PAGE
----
Google Owns Up to Rumours: 'Checkout' is for Real

Dennis Faas's picture

After weeks of speculation, Google has finally introduced "Google Checkout", its first foray into the world of online payment systems. Although Google refused to confirm such rumors, it has today gone ahead with a program that is most comparable with Microsoft's "Passport" service. Both systems use a single login name to allow users a payment method with a host of participating online vendors.

The greatest difference between Google's Checkout and Microsoft's Passport are the time and, obviously, the company.

In recent months, Microsoft has scaled back its Passport service considerably. Passport was first introduced in 2001, at the same time as the United States Justice Department was investigating Microsoft for antitrust purposes. Bad press on a number of issues -- then and now -- have prevented Microsoft from expanding Passport, and by all accounts, it seems they've given up. (Source:

Google's Checkout appears to be headed in a different direction. Google's popularity and power has never been greater, and Checkout remains one of many new directions the company has announced or is considering. Most speculation into Checkout anticipates that it will not decay like Passport, but may actually grow into a legitimate competitor for eBay's payment partner, PayPal.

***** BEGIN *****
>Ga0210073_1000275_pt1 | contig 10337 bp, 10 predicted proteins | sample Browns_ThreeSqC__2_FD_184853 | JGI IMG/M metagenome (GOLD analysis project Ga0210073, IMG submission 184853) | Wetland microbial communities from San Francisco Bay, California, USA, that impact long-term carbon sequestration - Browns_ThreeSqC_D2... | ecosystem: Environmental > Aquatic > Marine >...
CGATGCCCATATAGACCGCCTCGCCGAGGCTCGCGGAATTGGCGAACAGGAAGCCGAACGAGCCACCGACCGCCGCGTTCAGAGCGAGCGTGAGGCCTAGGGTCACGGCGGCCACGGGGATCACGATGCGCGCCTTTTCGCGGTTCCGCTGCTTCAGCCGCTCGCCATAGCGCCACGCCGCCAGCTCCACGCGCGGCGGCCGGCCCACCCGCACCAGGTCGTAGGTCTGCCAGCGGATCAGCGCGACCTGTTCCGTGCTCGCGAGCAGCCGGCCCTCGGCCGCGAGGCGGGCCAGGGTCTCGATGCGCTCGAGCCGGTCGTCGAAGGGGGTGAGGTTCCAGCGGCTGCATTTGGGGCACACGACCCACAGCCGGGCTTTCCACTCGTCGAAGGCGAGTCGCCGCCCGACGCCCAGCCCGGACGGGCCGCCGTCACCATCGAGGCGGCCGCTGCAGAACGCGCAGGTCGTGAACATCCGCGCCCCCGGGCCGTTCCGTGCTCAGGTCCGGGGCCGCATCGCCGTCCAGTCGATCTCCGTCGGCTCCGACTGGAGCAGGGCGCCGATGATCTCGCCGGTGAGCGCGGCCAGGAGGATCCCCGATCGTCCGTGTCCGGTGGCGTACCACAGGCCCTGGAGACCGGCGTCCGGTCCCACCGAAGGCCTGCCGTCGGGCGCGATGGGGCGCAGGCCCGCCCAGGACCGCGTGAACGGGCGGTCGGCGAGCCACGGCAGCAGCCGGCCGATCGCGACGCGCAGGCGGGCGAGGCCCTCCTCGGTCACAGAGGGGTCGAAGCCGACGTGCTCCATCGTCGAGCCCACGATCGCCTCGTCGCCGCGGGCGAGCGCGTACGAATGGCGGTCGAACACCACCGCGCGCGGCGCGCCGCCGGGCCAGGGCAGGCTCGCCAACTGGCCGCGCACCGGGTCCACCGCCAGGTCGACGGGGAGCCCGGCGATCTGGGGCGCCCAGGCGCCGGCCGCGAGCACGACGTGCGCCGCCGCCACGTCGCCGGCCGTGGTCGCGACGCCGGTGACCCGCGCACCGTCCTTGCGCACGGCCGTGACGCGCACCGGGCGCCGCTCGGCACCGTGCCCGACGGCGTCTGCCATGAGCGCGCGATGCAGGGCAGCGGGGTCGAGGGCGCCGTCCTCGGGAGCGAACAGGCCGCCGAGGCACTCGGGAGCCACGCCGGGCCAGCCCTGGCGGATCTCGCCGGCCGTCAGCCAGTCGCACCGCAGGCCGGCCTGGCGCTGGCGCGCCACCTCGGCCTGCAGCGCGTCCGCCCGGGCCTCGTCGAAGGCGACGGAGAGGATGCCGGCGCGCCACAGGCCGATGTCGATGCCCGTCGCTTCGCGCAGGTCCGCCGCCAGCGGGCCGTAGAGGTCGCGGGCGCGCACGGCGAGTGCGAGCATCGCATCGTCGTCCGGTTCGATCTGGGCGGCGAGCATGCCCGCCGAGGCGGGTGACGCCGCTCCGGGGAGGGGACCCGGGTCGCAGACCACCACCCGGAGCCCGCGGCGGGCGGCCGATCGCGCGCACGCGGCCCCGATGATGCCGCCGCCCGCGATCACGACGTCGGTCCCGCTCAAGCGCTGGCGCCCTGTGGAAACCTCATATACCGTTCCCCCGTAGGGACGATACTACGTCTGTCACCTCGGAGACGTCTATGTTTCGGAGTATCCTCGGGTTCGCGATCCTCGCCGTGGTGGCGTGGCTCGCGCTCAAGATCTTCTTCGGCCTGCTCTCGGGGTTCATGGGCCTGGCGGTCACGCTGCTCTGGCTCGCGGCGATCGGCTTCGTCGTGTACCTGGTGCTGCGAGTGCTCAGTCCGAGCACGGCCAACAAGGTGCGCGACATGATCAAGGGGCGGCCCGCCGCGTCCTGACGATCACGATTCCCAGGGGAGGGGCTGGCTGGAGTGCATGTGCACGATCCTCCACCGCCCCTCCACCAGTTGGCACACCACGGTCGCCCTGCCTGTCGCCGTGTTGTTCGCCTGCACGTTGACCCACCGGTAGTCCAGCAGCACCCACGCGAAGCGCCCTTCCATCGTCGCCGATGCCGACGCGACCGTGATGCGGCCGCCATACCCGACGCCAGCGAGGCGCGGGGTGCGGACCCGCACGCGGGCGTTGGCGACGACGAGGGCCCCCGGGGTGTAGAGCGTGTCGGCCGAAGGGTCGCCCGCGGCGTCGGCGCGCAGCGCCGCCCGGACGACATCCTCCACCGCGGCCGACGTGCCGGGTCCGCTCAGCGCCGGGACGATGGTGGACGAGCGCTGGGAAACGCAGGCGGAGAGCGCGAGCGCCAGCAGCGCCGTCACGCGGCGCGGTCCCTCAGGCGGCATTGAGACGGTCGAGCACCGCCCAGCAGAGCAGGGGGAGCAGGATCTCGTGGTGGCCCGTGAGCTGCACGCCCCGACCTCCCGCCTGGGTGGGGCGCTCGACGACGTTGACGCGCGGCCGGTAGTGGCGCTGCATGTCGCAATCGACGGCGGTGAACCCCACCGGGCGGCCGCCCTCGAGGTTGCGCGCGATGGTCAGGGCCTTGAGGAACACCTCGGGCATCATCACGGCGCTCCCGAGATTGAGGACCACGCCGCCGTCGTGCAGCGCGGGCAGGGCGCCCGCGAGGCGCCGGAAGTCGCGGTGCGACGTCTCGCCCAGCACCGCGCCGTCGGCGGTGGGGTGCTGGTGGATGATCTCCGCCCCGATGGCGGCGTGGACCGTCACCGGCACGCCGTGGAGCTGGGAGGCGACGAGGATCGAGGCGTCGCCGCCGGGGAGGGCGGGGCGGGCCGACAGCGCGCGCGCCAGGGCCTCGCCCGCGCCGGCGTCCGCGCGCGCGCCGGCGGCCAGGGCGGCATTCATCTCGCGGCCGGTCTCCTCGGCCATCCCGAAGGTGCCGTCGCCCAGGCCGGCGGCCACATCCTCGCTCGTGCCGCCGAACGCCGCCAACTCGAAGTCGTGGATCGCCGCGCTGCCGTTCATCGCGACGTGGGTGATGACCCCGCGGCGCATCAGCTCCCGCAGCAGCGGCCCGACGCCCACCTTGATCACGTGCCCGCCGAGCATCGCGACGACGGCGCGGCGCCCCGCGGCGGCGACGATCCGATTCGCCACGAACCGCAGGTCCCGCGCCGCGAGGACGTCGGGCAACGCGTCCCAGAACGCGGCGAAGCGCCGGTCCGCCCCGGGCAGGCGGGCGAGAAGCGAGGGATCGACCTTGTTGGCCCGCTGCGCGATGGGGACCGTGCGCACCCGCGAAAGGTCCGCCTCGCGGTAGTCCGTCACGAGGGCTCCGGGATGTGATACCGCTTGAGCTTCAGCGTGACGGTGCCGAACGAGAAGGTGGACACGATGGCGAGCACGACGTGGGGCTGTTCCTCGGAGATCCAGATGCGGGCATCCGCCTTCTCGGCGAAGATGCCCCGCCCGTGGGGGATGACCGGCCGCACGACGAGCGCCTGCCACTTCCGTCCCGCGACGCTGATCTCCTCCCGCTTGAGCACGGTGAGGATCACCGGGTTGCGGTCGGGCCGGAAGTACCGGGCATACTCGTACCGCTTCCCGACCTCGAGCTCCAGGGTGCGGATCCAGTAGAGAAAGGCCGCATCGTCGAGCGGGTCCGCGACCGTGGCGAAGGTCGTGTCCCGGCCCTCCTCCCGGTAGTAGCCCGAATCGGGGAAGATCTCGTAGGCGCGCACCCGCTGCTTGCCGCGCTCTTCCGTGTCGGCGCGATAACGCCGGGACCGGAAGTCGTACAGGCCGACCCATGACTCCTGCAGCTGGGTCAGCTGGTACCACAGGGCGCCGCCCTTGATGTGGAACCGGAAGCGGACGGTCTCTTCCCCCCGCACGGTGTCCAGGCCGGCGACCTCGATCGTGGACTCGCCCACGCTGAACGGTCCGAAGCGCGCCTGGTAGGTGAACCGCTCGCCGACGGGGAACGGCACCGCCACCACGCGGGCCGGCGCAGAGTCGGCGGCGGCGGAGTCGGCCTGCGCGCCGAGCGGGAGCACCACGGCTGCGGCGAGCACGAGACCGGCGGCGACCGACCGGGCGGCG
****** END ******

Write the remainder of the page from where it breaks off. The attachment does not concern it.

PayPal and online auction powerhouse eBay may not be as invincible as once believed. It was recently reported that Jeff Jordan, president of PayPal, was leaving the company for "family reasons". The fallout from Jordan's resignation has forced a frenzied restructuring of eBay's own management, leading to an optimal opportunity for Google to announce its possible future alternative. (Source:

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